exists on one side of the contact layer and substrate. Contact layer is positive with respect to
the substrate.
The device is an injection laser, in which electrons and holes originating in the GaAlAs
layers cross the heterojunctions and give off their excess recombination energy in the form of
light. The heterojunctions are opaque and the active region is constrained by them to the player of GaAs. Two ends of the slice are very highly polished so that reinforcing reflection
takes place between them. This laser is capable of powers in excess of 1 W. The indium
gallium arsenide phosphide, InGaAsP, laser is capable of giving radiation at frequencies
lower than that of the GaAs diode. The constitution of various layers for both the types of
lasers are given in table 1.
Table 1 Description of layers in GaAs and InGaAsP LASERs.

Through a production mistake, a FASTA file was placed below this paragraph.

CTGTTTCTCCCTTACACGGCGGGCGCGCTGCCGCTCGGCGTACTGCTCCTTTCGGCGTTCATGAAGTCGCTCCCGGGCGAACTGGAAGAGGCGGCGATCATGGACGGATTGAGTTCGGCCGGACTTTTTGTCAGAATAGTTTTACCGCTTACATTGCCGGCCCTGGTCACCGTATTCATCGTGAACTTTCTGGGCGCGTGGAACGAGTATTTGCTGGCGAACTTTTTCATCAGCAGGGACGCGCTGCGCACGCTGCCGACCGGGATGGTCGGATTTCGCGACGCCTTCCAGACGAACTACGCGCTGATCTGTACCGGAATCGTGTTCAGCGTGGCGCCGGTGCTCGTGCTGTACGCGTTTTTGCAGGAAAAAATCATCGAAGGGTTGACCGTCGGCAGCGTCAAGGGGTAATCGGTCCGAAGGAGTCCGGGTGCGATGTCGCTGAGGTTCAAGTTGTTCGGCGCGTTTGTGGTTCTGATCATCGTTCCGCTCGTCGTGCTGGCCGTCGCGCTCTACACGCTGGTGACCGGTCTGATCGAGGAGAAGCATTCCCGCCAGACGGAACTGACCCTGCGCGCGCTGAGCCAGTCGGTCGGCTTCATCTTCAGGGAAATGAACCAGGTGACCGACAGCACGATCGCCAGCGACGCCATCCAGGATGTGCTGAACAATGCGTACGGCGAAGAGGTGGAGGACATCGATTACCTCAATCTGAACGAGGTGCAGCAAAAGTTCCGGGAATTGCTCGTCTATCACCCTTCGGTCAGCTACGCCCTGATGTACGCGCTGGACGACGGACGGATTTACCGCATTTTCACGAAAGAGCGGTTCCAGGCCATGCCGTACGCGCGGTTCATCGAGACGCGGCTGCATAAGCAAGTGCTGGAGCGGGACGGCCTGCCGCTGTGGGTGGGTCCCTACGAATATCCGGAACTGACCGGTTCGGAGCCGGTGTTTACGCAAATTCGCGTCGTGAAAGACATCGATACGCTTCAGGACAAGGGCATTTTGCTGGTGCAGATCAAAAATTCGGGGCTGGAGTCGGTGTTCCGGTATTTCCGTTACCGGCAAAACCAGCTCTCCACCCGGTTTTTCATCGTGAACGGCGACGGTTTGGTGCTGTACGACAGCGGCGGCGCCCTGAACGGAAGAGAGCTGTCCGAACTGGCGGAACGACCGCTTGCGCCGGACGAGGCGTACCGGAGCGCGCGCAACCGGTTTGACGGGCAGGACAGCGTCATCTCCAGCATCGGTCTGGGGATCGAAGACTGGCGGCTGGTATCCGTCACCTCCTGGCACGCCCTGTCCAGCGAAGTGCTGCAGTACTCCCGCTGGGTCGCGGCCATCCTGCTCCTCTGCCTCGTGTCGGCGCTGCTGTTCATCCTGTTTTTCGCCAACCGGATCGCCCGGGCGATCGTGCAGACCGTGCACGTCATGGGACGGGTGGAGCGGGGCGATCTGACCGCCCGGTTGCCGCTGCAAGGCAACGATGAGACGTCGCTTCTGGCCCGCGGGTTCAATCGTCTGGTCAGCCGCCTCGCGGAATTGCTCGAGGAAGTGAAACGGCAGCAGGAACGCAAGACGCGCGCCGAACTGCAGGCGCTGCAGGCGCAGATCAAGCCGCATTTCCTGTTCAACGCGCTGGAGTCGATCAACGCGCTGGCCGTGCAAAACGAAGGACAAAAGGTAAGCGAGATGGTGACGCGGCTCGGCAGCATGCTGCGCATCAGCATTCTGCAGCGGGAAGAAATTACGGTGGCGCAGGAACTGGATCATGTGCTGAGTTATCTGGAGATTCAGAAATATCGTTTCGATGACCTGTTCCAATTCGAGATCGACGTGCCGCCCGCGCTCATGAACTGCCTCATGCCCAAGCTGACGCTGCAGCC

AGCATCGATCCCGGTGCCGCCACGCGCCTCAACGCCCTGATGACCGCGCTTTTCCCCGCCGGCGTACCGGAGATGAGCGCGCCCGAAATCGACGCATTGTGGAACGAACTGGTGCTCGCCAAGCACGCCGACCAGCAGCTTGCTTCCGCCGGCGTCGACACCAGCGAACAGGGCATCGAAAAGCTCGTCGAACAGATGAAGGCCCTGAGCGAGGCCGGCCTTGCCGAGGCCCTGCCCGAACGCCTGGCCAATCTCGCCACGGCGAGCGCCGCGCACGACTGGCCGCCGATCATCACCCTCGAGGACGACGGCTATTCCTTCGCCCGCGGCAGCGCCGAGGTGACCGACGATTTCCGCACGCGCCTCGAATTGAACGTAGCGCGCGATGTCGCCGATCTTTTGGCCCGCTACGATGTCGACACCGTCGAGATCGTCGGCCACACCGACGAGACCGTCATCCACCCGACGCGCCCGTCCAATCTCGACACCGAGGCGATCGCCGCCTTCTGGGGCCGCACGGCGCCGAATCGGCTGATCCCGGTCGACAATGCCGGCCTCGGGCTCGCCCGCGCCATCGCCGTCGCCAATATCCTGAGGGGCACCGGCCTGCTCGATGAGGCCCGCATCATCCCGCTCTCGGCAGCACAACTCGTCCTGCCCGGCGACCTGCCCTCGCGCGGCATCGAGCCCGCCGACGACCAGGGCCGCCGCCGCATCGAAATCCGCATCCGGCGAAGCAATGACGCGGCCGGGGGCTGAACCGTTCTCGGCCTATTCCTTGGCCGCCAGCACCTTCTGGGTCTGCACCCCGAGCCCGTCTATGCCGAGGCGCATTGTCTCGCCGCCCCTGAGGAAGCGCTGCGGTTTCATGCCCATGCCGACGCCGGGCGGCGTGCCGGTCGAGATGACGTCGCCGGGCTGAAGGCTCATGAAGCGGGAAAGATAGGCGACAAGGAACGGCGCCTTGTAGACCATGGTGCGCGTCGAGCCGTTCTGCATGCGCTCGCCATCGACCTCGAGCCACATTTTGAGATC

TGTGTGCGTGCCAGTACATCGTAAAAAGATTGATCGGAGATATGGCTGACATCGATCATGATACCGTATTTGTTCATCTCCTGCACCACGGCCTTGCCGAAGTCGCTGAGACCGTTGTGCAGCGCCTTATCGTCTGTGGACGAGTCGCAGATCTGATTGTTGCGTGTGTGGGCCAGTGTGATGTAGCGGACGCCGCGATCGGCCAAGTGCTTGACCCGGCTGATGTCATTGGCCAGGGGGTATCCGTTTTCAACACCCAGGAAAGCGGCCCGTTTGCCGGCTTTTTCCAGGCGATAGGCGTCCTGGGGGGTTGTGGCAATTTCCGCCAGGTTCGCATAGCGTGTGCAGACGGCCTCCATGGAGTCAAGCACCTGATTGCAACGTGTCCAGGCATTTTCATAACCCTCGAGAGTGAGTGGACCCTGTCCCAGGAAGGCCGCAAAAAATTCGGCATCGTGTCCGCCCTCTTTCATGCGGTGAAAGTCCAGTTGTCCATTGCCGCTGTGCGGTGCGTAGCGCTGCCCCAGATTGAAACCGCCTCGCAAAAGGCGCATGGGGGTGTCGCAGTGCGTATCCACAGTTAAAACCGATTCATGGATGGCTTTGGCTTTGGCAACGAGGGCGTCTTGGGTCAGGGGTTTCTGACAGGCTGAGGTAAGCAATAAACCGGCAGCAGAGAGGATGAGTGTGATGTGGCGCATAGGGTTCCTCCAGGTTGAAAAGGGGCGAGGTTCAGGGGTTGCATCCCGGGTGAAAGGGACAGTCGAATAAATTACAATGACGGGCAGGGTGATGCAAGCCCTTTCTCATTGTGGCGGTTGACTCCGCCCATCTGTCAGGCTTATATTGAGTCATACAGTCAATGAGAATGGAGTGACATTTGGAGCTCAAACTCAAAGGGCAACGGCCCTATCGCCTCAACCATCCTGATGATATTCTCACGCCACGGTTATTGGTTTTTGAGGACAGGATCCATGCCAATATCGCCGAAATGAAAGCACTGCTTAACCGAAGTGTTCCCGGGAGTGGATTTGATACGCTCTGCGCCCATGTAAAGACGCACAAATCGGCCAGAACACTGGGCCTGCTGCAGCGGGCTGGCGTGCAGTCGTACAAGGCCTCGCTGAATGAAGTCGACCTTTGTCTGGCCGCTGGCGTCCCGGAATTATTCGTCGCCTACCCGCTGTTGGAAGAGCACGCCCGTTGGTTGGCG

Contact layer
Barrier layer




Active layer
Barrier layer


n+- InP

Applications include distance and speed measuring equipment, industrial welding,
etching, surgery, holograms, communications etc. The LEDs and LASERs compete with each
other in certain applications. It is essential to have a comparison of their characteristics. The
major difference between the LED (or any other conventional light source) and the diode
laser: in an LED light generation is via spontaneous emission, while in the laser it is
stimulated emission which is responsible for the generation of light
The structure of LED is simpler, cheaper and more reliable. In addition, LEDs are not
temperature sensitive and doesn’t require polished ends.
However the output power of the LEDs is lower to that of lasers and the output is not
monochromatic. In addition the light beam of LED is wider. In addition the light output of the
laser can be pulsed at much higher rates than that of LEDs.
The Photodiodes are semiconductor devices whose operation is exactly inverse to that
of LEDs. They convert the optical energy into electrical power. The symbol, operation and
electrical characteristics are shown in Figure 4.12
Principle: It is a reverse biased pn junction diode embedded in a clear plastic and the
radiation is made to fall upon one surface across the junction. The remaining sides of the